While planning a loan program of up to $ 1 billion for sports departments struggling with cash during the coronavirus pandemic, the Pac-12 built the exit for its college football season.
It remains to be seen whether the conference will use it (or even cancel the season). However, the mere fact that it is designed and possible is threatening.
The word of the program, first reported on the San Jose Mercury News, caused a stir in a country where sporting directors are trying to save a season and entire departments depend on football revenue.
Almost everyone in college athletics wants a season, and not just because of the tens of millions of dollars at stake.
However, if this proves impossible – and the trendlines aren’t great – the Pac-12 loan program is the cushion to mitigate (or at least delay) what would otherwise have been a near-fatal financial blow to numerous sports programs.
“Heard something was in the pipeline,” said an ACC sports director.
“It would create some options,” said one of the Big Ten.
In general, the plan is pretty simple. The Pac-12 has organized a centralized loan program that allows each of its 12 member institutions to access up to $ 83 million to cover lost revenue.
The loans would be repayable over a 10-year period at an interest rate of 3.75 percent. That’s a heavy clue: the annual payments would be around $ 10 million if the full amount were borrowed. However, it is believed that due to the group nature of borrowing, it is comparatively beneficial for individual loans.
The Mercury News also reported that few, if any, of the schools would use the entire amount, and some – particularly Stanford and USC private schools – might not attend at all.
“I suspect all schools have looked into credit options in the event that the entire sports year is canceled,” said a sports director to the SEC. “Chances are the loan terms will be better with shared access to the Pac-12.”
That is the most important aspect in college athletics. By banning them together, the Pac-12 created the best possible financial situation (albeit one that is still not great). It could presumably be duplicated by every conference, and even wealthier leagues like the Big Ten and the SEC could get even better terms.
College athletics have been plagued by money problems since the cancellation of the lucrative NCAA men’s basketball tournament last March. Now everyone is staring at a football season (where the bulk of the revenue is generated) with fewer games and, if anything, far fewer fans in the stands. And that’s when the season is played at all.
The economic impact is overwhelming.
“Depending on what the football season looks like, we lose between $ 60 million and $ 100 million in revenue,” Wisconsin sports director Barry Alvarez wrote in a letter to season ticket holders requesting additional donations.
Losses can be less in the Pac-12, where attendance is never as robust, so lost ticket sales (plus parking fees and other game day earnings) make less money. It would still be massive if tens of millions were gone.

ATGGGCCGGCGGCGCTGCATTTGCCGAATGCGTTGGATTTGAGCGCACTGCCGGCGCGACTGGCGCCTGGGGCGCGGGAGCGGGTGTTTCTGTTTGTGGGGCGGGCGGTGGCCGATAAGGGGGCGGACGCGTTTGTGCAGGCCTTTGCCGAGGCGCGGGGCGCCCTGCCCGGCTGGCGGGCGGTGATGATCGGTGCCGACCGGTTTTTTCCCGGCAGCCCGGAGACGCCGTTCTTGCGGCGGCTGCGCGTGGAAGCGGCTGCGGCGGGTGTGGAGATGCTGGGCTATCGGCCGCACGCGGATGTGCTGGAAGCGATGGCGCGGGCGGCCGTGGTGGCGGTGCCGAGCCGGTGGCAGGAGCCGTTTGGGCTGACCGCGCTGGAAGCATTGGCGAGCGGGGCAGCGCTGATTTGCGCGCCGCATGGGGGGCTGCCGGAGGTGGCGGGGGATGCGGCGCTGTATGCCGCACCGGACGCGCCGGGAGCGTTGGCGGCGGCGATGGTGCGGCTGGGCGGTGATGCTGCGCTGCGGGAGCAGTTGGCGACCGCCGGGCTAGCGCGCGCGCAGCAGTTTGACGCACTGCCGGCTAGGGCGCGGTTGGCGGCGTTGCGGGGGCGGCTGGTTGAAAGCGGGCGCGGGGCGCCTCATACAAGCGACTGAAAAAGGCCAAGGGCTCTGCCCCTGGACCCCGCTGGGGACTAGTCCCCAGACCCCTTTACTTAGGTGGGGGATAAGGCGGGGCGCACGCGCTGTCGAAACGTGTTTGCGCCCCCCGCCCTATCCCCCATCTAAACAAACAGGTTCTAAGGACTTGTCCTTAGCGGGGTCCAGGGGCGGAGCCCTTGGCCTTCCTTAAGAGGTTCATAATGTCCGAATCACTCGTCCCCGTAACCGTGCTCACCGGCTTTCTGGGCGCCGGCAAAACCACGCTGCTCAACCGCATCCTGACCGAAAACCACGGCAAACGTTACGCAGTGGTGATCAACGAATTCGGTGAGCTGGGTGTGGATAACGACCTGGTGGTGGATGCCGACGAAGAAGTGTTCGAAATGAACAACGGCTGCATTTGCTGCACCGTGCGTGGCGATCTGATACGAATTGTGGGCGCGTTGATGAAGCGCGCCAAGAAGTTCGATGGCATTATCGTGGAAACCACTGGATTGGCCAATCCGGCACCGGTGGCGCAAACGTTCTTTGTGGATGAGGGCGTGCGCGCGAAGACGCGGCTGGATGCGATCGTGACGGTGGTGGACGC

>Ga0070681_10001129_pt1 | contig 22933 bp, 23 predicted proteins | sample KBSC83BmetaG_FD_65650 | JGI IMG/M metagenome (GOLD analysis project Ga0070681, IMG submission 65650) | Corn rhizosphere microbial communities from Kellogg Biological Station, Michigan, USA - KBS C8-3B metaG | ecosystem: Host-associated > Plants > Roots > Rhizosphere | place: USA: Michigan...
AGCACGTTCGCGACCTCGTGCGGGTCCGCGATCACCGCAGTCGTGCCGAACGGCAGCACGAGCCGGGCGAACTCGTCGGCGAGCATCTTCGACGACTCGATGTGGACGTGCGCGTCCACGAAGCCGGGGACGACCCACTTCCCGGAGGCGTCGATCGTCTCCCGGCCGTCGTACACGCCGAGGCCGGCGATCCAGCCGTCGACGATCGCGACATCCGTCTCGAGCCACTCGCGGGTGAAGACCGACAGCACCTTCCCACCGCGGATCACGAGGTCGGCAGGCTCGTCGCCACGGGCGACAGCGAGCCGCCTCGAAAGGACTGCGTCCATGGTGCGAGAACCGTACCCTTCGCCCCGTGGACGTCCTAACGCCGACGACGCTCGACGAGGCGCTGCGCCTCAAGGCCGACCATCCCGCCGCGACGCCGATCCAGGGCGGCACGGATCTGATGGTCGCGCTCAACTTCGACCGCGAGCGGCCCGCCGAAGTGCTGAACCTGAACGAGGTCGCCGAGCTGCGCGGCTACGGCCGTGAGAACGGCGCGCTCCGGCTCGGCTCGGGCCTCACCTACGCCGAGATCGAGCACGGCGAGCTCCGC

What is worse for the league, however, is that it is already outperforming the other Power Five leagues in terms of revenue and departments that routinely have a deficit. The Pac-12 needed financial paving even before COVID-19.
This money is used not only to fund football, but also the entire sports department, including the teams without revenue, the staff and the debt service for facilities. Large and small sports departments have responded by cutting back on sports, suspending construction projects, and lowering the pay of high-income employees, including head coaches and sports directors.
One of the main goals for setting up a football team this fall despite the pandemic is to stop some of the losses.
It is assumed that no one is going to do what they expected – the major conferences have reduced their schedule to just 10 games, knowing it might not take that long. And fewer or no fans at all mean not only less or no ticket income, but also parking spaces on matchdays, concessions and sales of goods.
Then there is the money-generating college football playoff that no one is sure will take place even if the semblance of a regular season is drawn.
No department wants to have to take out additional loans, especially if it is not certain when things will return to normal – for example, will there be a men’s basketball tournament in 2021?
However, this may be the only way to survive the storm when losses and significant commitments are wiped out. Or at least try.
With almost every university in the country struggling with lost revenue during the pandemic, the sports departments are trying to do as much as possible to save themselves. If nothing else, the decision is somewhat relieved by buying time.
“[It puts] set up a budget that is currently more flexible, ”said the ACC AD. “Reality sets in for these annual payments.”
That’s a headache for another day. This is an important step in solving immediate problems. It’s also a blueprint for the season’s closing, a decision that hasn’t been made but that ranks above all else.